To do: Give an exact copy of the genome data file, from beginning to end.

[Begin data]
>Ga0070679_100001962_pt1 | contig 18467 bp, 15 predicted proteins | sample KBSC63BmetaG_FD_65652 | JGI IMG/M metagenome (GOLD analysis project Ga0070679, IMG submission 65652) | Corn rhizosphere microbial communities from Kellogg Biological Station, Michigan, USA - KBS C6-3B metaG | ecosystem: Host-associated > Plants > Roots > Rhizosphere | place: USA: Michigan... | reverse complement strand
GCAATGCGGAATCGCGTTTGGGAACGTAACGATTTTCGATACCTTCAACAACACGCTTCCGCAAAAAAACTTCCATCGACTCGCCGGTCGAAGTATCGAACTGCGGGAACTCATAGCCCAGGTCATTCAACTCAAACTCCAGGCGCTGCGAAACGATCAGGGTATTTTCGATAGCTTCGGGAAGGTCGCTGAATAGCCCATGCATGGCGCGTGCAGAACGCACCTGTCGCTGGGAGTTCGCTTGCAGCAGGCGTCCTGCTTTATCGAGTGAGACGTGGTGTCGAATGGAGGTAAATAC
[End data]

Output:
>Ga0070679_100001962_pt1 | contig 18467 bp, 15 predicted proteins | sample KBSC63BmetaG_FD_65652 | JGI IMG/M metagenome (GOLD analysis project Ga0070679, IMG submission 65652) | Corn rhizosphere microbial communities from Kellogg Biological Station, Michigan, USA - KBS C6-3B metaG | ecosystem: Host-associated > Plants > Roots > Rhizosphere | place: USA: Michigan... | reverse complement strand
GCAATGCGGAATCGCGTTTGGGAACGTAACGATTTTCGATACCTTCAACAACACGCTTCCGCAAAAAAACTTCCATCGACTCGCCGGTCGAAGTATCGAACTGCGGGAACTCATAGCCCAGGTCATTCAACTCAAACTCCAGGCGCTGCGAAACGATCAGGGTATTTTCGATAGCTTCGGGAAGGTCGCTGAATAGCCCATGCATGGCGCGTGCAGAACGCACCTGTCGCTGGGAGTTCGCTTGCAGCAGGCGTCCTGCTTTATCGAGTGAGACGTGGTGTCGAATGGAGGTAAATAC